Last week, we wrote about this topic with respect largely to the things we drop in the water. So, what about the things we bring out there, like our copper-oxide bottom paint? This column is about that.
Painting With Poison
Yes, if you really think about it, we paint the bottoms of our boats with poison. Intentionally. We’re trying to kill barnacles, algae, slime, and other stowaways who can clog our intake valves, foul our running gear and, as a consequence, actually create another bio-hazard as we have to apply more power (meaning burning more fuel and creating more exhaust) to move the boat at a given speed. So, our intentions are not necessarily ignoble — but if we start to address some of the collateral damage, we can make them noble.
The history of the War of the Barnacles goes back to the Phoenicians. They used many substances — including lead and tar — to battle the speed-killing and weight-adding stowaways. It wasn’t until the Romans realized that shields of battle work at sea too — and shielded their ships with copper sheathing — that something effective began to turn the battle in favor of the mariners. This technique lasted for millennia. History tells us that Nelson had an inherent 20-percent speed advantage over the Spaniards at the Battle of Trafalgar because of copper sheathing.
A lot of dangerous things don’t reach the tipping point until there is a negative impact on the environment. By the 1950s, boating had begun to be popular enough that scientists started to notice that shellfish were being affected by these bottom paints. This started the process that more than a half-century later is showing up in various alternatives.
Two Pounds A Year
A 30-foot boat, painted with copper-oxide anti-fouling paint, leaches two pounds of copper into the waterways. Each year. Now, before you start to feel like an environment killer, scientists note that Nature naturally leaches 250,000 tons of copper into the sea each year — compared to the approximately 15,000 tons that all the sea-going vessels add. But the ocean is one thing, a marina with 100 vessels closely packed is another. And that is the rub, sort to speak.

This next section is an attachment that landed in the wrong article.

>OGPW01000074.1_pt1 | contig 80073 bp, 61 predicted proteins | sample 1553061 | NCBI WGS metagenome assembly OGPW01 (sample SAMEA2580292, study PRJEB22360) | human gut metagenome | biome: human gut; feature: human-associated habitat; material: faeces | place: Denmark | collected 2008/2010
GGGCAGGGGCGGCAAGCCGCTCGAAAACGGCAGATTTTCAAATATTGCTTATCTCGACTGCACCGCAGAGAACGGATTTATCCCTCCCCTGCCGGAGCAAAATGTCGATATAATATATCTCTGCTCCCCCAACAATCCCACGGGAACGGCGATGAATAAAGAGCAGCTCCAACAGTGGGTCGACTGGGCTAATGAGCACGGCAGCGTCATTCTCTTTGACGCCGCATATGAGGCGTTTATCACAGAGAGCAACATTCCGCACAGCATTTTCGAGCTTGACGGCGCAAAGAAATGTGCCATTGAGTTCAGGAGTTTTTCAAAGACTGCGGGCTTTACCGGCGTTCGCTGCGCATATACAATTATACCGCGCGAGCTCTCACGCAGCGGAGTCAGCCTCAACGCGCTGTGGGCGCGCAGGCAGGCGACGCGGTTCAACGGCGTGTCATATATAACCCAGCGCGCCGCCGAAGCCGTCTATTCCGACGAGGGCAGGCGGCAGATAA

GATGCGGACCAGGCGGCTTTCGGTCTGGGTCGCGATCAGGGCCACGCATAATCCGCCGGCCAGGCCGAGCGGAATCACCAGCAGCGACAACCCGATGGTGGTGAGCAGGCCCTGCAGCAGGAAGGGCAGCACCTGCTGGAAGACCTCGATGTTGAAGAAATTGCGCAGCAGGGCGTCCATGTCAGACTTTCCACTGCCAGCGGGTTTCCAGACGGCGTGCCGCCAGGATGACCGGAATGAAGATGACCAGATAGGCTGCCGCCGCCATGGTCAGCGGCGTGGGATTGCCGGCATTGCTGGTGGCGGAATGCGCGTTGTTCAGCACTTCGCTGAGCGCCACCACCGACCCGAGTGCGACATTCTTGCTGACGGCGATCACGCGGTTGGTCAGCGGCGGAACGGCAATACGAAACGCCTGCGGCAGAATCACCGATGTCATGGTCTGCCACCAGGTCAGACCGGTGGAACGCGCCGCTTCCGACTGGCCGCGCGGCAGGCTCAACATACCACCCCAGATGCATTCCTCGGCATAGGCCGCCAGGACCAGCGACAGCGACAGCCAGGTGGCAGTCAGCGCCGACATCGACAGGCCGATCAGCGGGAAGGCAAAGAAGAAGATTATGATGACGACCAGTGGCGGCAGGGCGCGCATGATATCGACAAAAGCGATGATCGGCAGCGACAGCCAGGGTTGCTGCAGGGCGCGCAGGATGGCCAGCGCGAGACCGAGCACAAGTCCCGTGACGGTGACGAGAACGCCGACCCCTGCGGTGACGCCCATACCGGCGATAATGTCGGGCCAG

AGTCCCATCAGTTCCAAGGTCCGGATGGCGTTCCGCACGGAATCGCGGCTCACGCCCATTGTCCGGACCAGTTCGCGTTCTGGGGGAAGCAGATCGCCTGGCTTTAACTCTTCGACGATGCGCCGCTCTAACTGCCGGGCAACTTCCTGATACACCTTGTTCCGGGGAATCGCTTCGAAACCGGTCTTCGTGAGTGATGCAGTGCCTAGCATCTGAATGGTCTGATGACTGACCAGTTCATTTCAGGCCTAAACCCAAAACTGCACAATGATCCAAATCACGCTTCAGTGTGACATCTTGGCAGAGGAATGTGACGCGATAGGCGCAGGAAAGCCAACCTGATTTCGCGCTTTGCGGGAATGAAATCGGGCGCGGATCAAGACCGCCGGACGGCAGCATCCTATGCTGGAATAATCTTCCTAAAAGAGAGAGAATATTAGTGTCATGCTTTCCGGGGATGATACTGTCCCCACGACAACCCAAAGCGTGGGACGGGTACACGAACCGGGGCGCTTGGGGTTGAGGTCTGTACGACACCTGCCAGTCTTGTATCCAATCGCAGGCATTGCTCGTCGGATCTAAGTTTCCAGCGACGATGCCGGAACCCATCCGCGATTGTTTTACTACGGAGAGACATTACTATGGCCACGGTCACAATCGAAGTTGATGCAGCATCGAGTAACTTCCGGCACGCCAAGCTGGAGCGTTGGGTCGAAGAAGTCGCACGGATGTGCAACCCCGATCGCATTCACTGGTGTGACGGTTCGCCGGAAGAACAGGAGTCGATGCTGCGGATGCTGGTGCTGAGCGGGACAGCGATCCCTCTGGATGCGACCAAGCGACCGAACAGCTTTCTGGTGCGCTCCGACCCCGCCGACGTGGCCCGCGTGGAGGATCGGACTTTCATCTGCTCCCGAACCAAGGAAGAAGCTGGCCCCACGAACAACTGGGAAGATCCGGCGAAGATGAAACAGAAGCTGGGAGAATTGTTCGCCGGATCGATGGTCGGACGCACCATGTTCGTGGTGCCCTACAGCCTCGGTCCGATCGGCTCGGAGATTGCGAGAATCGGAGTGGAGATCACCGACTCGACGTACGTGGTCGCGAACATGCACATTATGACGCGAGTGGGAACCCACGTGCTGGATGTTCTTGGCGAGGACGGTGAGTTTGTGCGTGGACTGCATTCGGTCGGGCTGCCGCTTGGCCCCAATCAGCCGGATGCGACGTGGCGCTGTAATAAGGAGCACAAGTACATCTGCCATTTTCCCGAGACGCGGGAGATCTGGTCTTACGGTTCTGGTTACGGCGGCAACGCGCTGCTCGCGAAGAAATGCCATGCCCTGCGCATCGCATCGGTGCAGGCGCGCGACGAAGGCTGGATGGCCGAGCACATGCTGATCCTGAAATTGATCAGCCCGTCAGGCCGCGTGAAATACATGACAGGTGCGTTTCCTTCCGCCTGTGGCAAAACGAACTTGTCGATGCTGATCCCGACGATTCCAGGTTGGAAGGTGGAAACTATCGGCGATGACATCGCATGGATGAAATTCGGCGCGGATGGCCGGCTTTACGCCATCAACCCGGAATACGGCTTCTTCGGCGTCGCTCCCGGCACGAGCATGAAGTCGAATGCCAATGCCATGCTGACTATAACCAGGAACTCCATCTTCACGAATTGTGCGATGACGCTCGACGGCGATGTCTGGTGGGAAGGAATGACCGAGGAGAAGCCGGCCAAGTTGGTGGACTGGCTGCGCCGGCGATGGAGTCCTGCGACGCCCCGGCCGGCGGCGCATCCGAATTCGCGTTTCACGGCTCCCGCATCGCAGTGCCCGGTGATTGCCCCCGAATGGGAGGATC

States and municipalities are starting to notice and taking action in two ways: restricting boat owners from using certain bottom paint mixtures, and keeping marina owners from draining their waste water into the sea. Connecticut banned marina owners from doing so a few years back, requiring them to collect the water and bring it to a treatment plant. Sounds expensive, which just ends up in dockage fees or, worse, fees so high that boaters start to drop out. Eventually, the Feds will bring a suit under the Clean Water Act and then the game is afoot.
But the regulators aren’t just throwing (your) money at the problem. They are sponsoring “bake-offs” where boat owners and paint companies can try different formulas to address the issue. San Diego both passed a law that requires the amount of copper pollution in the Port of San Diego to be reduced by 75 percent in 15 years and has created test beds for various formulas. And they have found that not only are different chemicals effective (such as zinc) but also paints can be made slicker so those stowaways can’t grab a toe-hold (or whatever it is that they hold on with!)
The paint companies haven’t sat on their hands and have developed a number of alternatives, but getting approval from the EPA to add a chemical to the equation takes considerable time too. Will the solutions cost more? They already do and they will continue to. Not sure there is any way around that one.
A Primer Of Sorts
There is a lot of material out there and you can always discuss it with your dock master, who is certainly interested in the health of our waterways. The largest anti-fouling paint company, InterLux, maintains a lot of material online (www.yachtpaint.com).
For the more scientifically inclined, the stowaways are not attaching to our boats for a ride. They attach to eat. When you put anything in water, tiny electrical charges develop. This was discovered by Johannes van der Waals 1873 (getting the Nobel Prize in 1910.) Via the “van der Waals” force, free-floating objects are attracted to the surface of that object. In waterways, these objects are decaying matter, a very attractive food source to our stowaways. The table is set. All it needs is hungry guests, which Mother Nature serves up readily.
By the way, if you are interested in being part of USCG Forces, email me at [email protected] or go direct to the D1SR Human Resources department, who are in charge of new members matters, at DSO-HR and we will help you “get in this thing . . .”